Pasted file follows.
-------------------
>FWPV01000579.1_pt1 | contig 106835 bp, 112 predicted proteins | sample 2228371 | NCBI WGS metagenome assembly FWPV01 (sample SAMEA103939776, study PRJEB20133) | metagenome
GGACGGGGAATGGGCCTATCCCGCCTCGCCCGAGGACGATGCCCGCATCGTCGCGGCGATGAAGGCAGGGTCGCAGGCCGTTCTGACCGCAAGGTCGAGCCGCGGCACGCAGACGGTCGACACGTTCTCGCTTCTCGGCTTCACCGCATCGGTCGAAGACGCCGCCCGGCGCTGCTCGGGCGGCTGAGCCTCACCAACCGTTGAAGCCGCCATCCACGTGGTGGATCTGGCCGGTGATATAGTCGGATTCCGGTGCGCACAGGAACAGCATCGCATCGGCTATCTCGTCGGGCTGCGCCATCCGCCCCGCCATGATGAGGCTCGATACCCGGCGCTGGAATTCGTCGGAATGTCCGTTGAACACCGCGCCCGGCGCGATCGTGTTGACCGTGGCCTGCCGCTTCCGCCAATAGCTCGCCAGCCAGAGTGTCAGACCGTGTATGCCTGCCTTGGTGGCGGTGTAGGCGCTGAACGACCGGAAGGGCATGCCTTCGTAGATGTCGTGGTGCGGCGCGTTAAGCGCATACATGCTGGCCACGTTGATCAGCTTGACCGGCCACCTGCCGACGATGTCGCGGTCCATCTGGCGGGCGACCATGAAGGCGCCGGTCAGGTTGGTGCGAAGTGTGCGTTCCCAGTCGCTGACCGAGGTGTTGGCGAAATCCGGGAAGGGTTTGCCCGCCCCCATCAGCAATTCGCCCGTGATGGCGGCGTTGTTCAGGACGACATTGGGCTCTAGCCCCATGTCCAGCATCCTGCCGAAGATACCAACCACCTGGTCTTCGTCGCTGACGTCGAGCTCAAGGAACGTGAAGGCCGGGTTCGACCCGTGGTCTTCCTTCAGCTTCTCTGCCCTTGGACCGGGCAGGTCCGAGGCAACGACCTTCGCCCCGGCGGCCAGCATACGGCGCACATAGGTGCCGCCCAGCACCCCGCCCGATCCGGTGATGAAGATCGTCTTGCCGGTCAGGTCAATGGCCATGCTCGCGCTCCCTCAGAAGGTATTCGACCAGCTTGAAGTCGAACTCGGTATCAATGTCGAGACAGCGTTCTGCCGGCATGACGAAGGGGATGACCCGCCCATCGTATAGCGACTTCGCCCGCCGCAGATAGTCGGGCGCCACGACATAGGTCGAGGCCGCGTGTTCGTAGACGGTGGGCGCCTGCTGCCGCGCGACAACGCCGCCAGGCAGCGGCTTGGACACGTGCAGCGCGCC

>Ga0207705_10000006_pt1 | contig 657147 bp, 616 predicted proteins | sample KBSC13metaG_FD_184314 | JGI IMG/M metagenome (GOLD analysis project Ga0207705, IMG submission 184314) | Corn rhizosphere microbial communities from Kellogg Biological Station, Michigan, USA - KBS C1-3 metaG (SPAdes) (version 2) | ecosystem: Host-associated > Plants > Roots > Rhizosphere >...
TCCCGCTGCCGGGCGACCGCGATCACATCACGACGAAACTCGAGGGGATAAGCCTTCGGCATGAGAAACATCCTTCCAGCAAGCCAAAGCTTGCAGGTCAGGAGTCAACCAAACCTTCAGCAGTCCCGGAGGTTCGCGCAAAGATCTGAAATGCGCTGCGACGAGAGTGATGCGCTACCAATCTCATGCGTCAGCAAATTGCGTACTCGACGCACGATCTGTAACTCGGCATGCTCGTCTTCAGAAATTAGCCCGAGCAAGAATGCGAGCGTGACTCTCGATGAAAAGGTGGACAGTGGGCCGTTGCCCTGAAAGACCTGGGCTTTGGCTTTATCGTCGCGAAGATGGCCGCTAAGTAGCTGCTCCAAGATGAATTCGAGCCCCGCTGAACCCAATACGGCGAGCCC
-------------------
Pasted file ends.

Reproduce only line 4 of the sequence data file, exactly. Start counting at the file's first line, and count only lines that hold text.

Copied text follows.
TCCCGCTGCCGGGCGACCGCGATCACATCACGACGAAACTCGAGGGGATAAGCCTTCGGCATGAGAAACATCCTTCCAGCAAGCCAAAGCTTGCAGGTCAGGAGTCAACCAAACCTTCAGCAGTCCCGGAGGTTCGCGCAAAGATCTGAAATGCGCTGCGACGAGAGTGATGCGCTACCAATCTCATGCGTCAGCAAATTGCGTACTCGACGCACGATCTGTAACTCGGCATGCTCGTCTTCAGAAATTAGCCCGAGCAAGAATGCGAGCGTGACTCTCGATGAAAAGGTGGACAGTGGGCCGTTGCCCTGAAAGACCTGGGCTTTGGCTTTATCGTCGCGAAGATGGCCGCTAAGTAGCTGCTCCAAGATGAATTCGAGCCCCGCTGAACCCAATACGGCGAGCCC